Joined: 26 November 2009
|A handful of young TV stars has shot from obscurity to fame almost overnight, says Sushmita Biswas|
Life has taken a complete U-turn for television actor Sushant Rajput. Ever since he started playing Manav, the hero of the soap Pavitra Rishta on Zee TV he has become a celebrity who can't leave his home without attracting crowds. Sushant is slogging on the sets for about 16 hours a day but he has no regrets. He laughs, "It feels great to receive all the adulation but my responsibilities have multiplied 10 times. People's expectations have skyrocketed which means more hard work for me as an actor."
Or take a look at actress Hina Khan, 20, who's playing the female lead, Akshara, in Yeh Rishta Kya Kehlata Hai on Star Plus. The soap, about a young girl born in a conservative Marwari family, has already garnered eyeballs (with a high TRP of 4.2) and has brought her much adulation and fame. "For me acting happened by chance because like my character in the serial I come from a conservative family. It was difficult to convince my parents about my choice. Today, it feels great to have been accepted by so many TV viewers and I have absolutely no complaints," she says.
Sushant and Hina are part of a new crop of young actors who've shot to fame almost instantly on the small-screen. These newcomers include college students, theatre actors and would-be actors from all types of backgrounds. And their moment of glory has come sooner than expected because, as a huge battle erupts on the small screen, entertainment channels like Zee TV, Star Plus and Colors are launching a clutch of new serials to pull in the viewers.
Cut to 26-year-old actor Angad Hasija who was an interior designer in Chandigarh before signing up for the serial Sapna Babul Ka… Bidaai on Star Plus. Luck smiled on him when his mother forwarded his photographs to a modelling agency in Chandigarh. He came to Mumbai to audition for the role and was rejected outright. He recalls, "I had long hair till my shoulder and sported a muscular look. Director Rajan Shahi rejected me because he felt that my image somehow didn't gel with the character." However, Angad smartly learnt from his mistake and returned for another audition with cropped hair and was quickly signed up to play Alekh in the serial.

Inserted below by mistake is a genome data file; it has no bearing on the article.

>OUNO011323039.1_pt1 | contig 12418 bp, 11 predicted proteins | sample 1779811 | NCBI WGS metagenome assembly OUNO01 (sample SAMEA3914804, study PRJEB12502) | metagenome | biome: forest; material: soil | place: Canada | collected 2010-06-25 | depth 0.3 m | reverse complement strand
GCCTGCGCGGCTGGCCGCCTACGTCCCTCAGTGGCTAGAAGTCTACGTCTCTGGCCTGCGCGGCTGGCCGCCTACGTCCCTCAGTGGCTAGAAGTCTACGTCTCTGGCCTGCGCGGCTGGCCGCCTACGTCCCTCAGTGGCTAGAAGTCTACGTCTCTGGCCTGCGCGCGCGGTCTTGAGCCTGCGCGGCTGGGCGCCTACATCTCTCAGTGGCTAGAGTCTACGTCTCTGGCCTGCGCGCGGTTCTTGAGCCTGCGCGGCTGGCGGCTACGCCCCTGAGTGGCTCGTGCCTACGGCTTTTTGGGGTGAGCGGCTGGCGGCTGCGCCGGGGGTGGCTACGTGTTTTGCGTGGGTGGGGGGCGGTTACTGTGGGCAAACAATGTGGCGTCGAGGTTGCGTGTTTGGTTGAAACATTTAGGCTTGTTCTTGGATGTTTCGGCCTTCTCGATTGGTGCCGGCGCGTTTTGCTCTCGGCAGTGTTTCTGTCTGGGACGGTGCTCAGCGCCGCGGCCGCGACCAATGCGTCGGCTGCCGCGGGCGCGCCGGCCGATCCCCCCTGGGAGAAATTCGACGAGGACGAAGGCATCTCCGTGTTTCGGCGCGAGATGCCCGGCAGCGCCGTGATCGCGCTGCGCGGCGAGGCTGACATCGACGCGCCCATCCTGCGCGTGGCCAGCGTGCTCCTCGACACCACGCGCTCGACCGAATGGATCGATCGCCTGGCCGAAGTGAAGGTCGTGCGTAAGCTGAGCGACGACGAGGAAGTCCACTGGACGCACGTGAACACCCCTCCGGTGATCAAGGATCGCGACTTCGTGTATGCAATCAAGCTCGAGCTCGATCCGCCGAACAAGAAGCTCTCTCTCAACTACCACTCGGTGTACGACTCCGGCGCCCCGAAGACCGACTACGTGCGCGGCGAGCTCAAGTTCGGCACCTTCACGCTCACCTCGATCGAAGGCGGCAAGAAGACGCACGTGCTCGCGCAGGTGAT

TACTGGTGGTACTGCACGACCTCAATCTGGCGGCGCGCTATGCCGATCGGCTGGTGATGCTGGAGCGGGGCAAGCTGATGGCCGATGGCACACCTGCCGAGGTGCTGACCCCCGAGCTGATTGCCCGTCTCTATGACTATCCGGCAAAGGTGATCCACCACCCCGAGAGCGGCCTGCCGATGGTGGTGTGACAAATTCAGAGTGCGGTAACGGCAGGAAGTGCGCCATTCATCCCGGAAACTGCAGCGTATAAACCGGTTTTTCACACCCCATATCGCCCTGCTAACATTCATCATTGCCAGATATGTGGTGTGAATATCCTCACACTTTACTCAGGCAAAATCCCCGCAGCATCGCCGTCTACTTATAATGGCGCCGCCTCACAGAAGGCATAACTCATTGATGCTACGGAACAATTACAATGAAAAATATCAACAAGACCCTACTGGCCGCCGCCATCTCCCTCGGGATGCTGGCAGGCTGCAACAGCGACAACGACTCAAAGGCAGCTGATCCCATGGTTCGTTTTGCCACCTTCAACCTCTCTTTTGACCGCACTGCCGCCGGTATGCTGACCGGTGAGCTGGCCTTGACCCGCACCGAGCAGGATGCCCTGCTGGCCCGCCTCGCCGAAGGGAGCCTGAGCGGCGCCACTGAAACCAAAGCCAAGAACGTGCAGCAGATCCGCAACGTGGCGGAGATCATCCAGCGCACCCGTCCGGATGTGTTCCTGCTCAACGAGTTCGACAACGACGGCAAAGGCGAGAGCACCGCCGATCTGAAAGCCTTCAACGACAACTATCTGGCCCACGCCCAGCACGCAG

Some of the new stars have almost become role models across the country. Take 24-year-old Ratan Raj-put, the petite actress who plays Laali in the serial Agle Janam Mohe Bitiya Hi Kijo on Zee TV. She has become a heroine to many young women in small towns. Flying high on the success of her serial (which is the second big hit soap on the channel after Pavitra Rishta with TRPs ranging between 3.4 and 4.6) Rajput says, "The television industry has a short shelf life and I want to make the most of it in this short span of time. We have to slog but when our hard work is translated to good TRPs it feels great."
Many youngsters have hit it lucky quickly because TV soap producers are always on the lookout for fresh faces. The uncharitable explanation for this is that the producers want to keep costs to a minimum and don't want to shell out large amounts for established actors. But it's also true that they like getting fresh faces to give their serials a newer, fresher feel. "It's a fallacy that producers take rank newcomers to cut down costs. This is not true because working with a newcomer can be risky because you need to train them to get the right camera angle,'' says producer-director Rajan Shahi, who has made hit serials like Yeh Rishta Kya Kehlata Hai and Sapna Babul Ka…Bidaai. He adds: "As a director, I love to work with new people because they bring a fresh perspective to a scene. They bring a refreshing change and are willing to learn."
The channels too have figured out ways to cut the risk factor when they experiment with newcomers. Says Vivek Bahl, executive creative director, STAR India: "Sometimes there are issues like acting capabilities but most people learn very quickly on television given the day-to-day workload. We also try and help them out by organising workshops."
One youngster who has benefited from the constant hunt for new stars is 19-year-old Pratyusha Banerjee who was selected as the new Anandi (she stepped into the shoes of Avika Gor as the grown-up bride in the serial Balika Vadhu on Colors). Pratyusha was one of the three hopefuls who were chosen through a nationwide SMS campaign to play the grown-up Anandi. She says, "I am slowly coming to terms with the fact that I have a big responsibility now. To take this already successful soap to greater heights is challenging." Banerjee was born and brought up in Jamshedpur and is doing a distance education course to complete her graduation.
Says Ashvini Yardi, head of programming, Colors: "She has the right mix of innocence and maturity."